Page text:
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In order to become a fast, safe and affordable alternative to car travel, local and regional public transport is in desperate need of funding.

Yes! But it is not either/or but both/and. His views of economics might preclude doing either, but, so long as there is significant unemployment in the EU, with appropriate actions by governments and monetary authorities, the infrastructure can be built and so doing will benefit the economy during and after the construction without increasing inflation, though inflation could be caused by other factors, including increased resource costs. Unfortunately, public adherence to neo-liberal economic views will likely prevent such sane actions.

A tragic example is the terrible commuter-train accident in Belgium earlier this year. Belgium is investing millions of euro in HSR, and at the same time the safety standard of local trains has deteriorated to a point where lives are placed at risk.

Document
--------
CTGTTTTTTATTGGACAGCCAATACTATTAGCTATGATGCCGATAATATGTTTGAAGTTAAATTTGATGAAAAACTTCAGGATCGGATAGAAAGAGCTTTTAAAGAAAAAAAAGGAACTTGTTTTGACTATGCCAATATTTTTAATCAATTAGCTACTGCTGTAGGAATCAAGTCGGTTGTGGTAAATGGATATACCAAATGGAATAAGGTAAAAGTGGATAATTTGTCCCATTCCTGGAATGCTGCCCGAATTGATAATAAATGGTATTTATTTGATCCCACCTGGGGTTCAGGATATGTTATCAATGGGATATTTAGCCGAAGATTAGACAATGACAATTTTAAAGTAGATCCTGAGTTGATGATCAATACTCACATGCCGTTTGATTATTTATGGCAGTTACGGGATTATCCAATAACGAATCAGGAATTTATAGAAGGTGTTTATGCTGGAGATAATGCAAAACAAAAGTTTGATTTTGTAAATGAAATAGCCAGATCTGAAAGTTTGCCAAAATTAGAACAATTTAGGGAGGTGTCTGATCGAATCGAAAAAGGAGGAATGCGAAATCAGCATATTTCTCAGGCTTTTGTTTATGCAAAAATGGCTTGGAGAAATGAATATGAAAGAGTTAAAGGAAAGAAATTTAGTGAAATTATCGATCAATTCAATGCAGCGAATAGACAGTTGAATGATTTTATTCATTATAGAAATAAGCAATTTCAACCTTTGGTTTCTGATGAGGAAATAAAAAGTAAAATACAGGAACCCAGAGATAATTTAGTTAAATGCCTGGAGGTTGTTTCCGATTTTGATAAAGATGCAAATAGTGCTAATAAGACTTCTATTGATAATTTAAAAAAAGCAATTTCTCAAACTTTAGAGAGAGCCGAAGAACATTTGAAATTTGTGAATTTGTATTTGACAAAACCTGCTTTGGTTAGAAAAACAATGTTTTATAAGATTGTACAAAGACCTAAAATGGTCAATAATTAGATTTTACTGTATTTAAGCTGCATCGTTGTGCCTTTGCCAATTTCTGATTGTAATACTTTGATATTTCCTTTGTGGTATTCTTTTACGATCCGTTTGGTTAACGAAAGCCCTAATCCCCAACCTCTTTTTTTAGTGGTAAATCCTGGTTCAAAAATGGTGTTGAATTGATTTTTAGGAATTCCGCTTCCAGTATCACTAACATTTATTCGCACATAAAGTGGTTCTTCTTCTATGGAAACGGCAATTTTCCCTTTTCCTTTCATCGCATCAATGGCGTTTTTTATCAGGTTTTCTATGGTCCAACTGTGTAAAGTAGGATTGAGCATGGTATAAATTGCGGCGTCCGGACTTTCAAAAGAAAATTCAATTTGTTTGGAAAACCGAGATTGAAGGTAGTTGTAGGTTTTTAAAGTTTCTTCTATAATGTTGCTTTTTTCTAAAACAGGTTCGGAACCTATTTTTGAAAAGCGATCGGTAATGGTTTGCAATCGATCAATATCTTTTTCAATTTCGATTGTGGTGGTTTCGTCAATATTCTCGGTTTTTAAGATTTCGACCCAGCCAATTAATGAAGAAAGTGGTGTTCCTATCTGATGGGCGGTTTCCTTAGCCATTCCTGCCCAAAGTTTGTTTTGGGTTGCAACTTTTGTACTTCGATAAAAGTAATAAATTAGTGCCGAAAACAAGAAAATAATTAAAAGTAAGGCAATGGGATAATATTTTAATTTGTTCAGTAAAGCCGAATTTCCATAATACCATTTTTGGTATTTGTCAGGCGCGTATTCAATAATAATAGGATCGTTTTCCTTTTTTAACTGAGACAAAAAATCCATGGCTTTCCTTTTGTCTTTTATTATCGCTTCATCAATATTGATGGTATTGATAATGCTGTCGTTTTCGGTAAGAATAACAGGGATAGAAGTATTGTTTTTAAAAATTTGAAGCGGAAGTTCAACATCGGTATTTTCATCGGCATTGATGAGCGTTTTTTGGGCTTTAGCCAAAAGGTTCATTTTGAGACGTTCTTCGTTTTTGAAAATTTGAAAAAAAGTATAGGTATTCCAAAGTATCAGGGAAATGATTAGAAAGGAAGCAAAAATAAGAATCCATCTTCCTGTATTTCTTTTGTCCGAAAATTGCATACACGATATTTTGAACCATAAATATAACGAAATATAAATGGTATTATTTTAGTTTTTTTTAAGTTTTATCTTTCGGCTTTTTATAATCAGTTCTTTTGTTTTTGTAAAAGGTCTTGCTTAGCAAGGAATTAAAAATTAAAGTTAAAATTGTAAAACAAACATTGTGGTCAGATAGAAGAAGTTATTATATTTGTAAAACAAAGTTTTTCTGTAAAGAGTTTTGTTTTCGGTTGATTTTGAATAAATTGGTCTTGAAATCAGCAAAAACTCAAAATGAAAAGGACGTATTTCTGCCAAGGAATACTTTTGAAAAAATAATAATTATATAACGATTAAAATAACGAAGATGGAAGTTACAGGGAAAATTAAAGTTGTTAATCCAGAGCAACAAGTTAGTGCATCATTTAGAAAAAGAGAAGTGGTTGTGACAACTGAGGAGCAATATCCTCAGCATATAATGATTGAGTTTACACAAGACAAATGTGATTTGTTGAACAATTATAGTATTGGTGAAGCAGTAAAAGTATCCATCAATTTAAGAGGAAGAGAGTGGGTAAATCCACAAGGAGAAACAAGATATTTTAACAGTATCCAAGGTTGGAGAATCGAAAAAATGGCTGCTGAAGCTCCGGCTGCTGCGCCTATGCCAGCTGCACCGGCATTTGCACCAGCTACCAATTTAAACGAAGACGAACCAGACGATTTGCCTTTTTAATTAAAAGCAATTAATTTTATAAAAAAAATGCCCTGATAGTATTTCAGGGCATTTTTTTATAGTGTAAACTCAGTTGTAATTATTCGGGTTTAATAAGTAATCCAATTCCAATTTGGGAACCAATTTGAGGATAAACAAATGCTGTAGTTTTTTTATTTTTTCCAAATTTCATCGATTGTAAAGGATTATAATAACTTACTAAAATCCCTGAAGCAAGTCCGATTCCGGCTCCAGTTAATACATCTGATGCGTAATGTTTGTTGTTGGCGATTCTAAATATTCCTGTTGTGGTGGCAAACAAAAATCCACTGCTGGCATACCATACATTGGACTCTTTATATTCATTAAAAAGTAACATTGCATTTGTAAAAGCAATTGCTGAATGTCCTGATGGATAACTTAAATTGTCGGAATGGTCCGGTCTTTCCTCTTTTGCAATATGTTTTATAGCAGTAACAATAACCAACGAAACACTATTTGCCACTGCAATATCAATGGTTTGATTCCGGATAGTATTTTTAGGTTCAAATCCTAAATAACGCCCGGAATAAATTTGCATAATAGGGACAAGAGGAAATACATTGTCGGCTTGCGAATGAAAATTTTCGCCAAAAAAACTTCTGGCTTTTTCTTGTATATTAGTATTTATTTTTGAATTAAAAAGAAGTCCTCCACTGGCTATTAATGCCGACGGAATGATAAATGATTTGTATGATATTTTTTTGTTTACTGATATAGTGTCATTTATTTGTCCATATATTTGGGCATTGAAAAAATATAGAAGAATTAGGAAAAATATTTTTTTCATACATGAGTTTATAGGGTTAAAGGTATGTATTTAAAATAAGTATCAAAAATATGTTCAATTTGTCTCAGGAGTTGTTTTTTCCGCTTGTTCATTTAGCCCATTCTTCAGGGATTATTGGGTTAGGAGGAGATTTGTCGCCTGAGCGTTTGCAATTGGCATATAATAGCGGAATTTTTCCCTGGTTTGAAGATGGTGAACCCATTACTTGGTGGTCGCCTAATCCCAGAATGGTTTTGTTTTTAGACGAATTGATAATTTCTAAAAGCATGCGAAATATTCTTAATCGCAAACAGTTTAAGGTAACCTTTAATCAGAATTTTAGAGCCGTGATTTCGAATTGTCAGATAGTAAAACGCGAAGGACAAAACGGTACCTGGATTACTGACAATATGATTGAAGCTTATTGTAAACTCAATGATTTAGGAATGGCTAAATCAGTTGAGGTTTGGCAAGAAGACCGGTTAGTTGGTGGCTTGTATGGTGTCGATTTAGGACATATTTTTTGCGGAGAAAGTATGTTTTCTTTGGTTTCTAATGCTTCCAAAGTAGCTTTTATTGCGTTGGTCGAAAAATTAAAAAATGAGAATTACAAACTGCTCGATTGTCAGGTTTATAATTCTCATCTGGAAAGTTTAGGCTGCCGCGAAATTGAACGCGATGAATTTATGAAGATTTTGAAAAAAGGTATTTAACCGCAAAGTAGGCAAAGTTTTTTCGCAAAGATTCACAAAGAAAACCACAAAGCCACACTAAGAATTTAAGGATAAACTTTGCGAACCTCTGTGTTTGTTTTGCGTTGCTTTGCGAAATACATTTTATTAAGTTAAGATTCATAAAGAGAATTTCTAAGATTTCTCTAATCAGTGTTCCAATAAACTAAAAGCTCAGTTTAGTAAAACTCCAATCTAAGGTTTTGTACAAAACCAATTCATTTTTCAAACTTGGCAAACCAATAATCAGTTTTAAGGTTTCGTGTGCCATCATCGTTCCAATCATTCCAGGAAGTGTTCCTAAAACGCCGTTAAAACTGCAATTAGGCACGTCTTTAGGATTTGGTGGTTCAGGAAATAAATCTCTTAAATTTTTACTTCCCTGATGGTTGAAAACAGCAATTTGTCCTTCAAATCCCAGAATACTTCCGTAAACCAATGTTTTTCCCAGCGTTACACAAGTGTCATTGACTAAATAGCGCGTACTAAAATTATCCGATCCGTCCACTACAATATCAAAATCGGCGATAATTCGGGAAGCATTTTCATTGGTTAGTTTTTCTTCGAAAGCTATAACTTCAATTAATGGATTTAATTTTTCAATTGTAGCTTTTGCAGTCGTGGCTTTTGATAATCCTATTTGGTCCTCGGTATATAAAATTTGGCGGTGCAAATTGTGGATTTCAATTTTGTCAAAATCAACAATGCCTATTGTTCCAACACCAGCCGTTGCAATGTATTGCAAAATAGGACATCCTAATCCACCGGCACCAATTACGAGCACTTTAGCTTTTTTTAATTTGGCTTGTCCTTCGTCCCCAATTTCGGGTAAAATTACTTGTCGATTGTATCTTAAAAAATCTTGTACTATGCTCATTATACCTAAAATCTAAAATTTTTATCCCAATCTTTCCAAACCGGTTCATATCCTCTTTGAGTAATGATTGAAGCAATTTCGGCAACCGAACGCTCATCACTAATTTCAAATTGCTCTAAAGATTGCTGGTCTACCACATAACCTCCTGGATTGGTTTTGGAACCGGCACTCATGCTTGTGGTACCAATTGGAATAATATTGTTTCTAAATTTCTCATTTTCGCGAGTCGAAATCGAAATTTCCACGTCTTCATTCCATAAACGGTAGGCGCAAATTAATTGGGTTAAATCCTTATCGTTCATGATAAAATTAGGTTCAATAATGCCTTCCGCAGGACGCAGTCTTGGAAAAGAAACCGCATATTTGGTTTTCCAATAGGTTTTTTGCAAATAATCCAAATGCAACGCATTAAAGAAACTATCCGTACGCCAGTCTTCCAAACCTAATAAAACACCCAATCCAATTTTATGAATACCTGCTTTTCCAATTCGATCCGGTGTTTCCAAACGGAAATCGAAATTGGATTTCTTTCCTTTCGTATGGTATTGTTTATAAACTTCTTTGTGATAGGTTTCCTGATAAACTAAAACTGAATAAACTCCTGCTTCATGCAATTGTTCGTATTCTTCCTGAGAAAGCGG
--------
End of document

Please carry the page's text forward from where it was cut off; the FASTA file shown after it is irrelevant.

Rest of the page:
So, has train travel become more dangerous in Belgium than car travel? And, again, it is not really an either/or choice unless Belgium is at full employment.  

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by ARGeezer (ARGeezer a in a circle eurotrib daught com) on Mon Nov 8th, 2010 at 12:27:17 PM EST
Infrastructure takes (mainly) labor to do, yes. If there is available labor and a societal need, but money is lacking, then the government should print the money and build the societal good.

And I have covered the CO2 question, the researcher in question recommends HSR where it makes sense population wise. Over a couple of decades you get more opportunity for travel for a lower CO2 cost.

So, can anyone tell us what has happened with old rail where HSR was installed?

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by A swedish kind of death on Mon Nov 8th, 2010 at 01:43:05 PM EST
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